The Haunting in Connecticut (2009)
Unbelievable True Story
According to the logline for 'The Haunting In Connecticut' some things just can't be explain. Well in the course of this film its makers dam well try to explain everything, obliterating any chance the film has of being genuinely scary. While the story is quite good and apparently based on fact, the way in which it is presented to us as a film works completely against the idea of reality and truth. Rapid cuts, flashes of ghostly figures, sharp stings of music to highlight moments that are intended to be frightening (these are the canned laughter of horror movies) are all very redundant, as the crux of the story is already quite terrifying. A boy with cancer, close to death himself, becomes a magnet for ill-at-ease spectres in an old Connecticut home. This film falls folly to the same temptations faced by many modern horror tales, when filmmakers, producers and studios are afraid to take time to tell their story, build gradually to a climax and let the viewers mind imagine how terrifying the situation presented can be. What disappointed me most of all about this film was the over visualising of the boy's ghostly visions. They just seemed too detailed and specific, even logical. The filmmakers seemingly forgot that the epicentre of fear is the unknown and unexplainable. Here everything is given a reason and the characters seem to understand exactly who the ghosts are, where they came from and what they want. So the film's ominous logline is actually a lie. To be fair, this film is a cut above most recent horror fare despite its short comings. What works about the film rides almost solely on the performance of Kyle Gallner as Matt, the boy at the centre of all this ghostly attention. Gallner has gone on to appear in Jennifer's Body and the Nightmare On Elm St. remake, and I'm sure landed those subsequent horror roles because of his turn in this film. If only the same could be said for the seasoned performers that surround him. Virginia Madsen as his mother, Martin Donovan as his father and Elias Koteas as a priest also stricken with cancer, all seem to struggle abit. Unlike Gallner, their performances didn't seem very real. I know these actors can be good, so I'm putting it down to direction, sorry Peter Cornwell. It's funny. Recently I've been watching a series on Discovery call 'A Haunting'. Each episode concerns a real haunting and how people deal with the supernatural. Despite often local-theatre-company standard re-enactments this low budget series regularly provides the chills so many films can't seem to muster.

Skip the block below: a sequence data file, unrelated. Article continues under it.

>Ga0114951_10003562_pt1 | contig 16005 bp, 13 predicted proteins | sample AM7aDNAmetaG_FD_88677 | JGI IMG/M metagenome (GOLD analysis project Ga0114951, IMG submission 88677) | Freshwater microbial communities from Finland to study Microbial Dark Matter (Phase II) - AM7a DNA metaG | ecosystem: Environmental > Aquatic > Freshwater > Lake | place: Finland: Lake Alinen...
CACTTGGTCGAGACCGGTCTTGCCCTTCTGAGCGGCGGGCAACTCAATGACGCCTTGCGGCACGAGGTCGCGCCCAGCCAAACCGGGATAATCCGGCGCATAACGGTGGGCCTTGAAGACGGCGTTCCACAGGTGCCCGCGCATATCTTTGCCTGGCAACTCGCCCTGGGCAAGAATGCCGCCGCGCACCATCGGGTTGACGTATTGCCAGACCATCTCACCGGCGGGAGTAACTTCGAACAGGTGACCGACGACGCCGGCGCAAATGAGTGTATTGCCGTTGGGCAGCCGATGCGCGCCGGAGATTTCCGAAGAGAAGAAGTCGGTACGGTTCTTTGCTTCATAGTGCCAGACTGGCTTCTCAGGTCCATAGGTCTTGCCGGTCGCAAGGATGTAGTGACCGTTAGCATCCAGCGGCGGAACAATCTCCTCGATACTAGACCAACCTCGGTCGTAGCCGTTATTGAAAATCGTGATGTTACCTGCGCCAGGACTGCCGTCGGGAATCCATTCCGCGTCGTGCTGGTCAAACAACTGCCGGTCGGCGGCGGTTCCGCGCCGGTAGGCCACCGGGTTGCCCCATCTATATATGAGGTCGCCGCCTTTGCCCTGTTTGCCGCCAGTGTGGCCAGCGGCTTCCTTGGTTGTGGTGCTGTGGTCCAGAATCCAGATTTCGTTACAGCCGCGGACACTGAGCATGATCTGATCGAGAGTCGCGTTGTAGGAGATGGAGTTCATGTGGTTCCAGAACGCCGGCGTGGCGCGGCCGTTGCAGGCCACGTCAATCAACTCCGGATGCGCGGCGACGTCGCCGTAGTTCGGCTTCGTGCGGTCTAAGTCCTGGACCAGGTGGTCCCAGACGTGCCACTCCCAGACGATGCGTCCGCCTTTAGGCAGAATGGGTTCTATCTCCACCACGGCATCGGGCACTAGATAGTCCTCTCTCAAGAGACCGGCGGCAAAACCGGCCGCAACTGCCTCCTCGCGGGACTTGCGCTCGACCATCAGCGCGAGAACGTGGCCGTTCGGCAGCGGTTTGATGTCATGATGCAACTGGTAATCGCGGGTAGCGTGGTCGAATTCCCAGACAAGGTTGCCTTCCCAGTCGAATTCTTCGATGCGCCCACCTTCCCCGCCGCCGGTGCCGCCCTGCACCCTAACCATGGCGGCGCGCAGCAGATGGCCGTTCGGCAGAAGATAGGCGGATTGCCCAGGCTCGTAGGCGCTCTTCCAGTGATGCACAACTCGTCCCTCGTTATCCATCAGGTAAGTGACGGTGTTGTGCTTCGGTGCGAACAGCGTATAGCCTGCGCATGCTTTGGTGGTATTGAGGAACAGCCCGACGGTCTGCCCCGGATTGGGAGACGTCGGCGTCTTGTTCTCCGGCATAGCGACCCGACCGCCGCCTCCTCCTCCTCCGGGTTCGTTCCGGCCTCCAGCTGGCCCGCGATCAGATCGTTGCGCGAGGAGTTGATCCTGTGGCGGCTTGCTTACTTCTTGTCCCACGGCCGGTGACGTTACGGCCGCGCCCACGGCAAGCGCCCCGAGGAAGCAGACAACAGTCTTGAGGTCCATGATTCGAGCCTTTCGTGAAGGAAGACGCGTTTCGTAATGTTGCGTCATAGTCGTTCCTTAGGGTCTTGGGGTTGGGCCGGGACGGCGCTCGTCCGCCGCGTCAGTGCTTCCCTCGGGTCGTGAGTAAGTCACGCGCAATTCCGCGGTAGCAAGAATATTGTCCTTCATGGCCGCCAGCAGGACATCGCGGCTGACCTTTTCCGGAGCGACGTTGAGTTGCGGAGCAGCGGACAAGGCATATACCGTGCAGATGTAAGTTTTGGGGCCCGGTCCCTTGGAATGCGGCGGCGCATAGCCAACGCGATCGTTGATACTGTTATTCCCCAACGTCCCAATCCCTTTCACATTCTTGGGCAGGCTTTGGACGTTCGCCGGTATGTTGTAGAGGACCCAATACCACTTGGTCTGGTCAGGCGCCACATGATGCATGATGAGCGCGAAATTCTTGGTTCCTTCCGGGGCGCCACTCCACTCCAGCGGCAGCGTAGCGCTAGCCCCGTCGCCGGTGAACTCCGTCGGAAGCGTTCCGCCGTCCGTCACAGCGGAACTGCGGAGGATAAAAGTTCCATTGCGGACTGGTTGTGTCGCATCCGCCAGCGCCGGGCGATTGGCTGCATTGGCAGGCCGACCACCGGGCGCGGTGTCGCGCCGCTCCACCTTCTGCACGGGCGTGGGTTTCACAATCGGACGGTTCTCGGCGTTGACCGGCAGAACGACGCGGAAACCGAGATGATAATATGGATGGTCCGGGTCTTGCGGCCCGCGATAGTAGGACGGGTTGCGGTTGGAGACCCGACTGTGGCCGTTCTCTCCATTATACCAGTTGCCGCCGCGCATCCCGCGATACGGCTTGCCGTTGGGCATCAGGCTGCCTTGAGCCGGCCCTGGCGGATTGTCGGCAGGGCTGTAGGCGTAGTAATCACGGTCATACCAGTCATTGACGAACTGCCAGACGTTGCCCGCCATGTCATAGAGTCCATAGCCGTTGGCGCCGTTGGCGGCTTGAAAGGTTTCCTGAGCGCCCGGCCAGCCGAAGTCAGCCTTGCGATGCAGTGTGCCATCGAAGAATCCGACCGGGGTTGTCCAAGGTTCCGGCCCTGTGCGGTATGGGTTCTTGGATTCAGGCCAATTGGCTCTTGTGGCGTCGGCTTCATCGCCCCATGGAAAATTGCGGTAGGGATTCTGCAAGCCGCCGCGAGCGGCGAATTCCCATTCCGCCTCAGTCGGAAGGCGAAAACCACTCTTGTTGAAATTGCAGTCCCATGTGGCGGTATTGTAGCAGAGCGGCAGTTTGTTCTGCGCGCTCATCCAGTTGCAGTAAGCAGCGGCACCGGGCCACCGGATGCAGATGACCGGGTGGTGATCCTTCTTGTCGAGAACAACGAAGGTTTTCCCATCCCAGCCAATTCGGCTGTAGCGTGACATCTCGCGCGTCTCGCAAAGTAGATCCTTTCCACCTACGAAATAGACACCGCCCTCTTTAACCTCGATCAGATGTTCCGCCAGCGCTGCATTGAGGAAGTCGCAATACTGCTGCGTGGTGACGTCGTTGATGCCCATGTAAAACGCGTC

All the Boys Love Mandy Lane (2006)
Lot's to love about Mandy Lane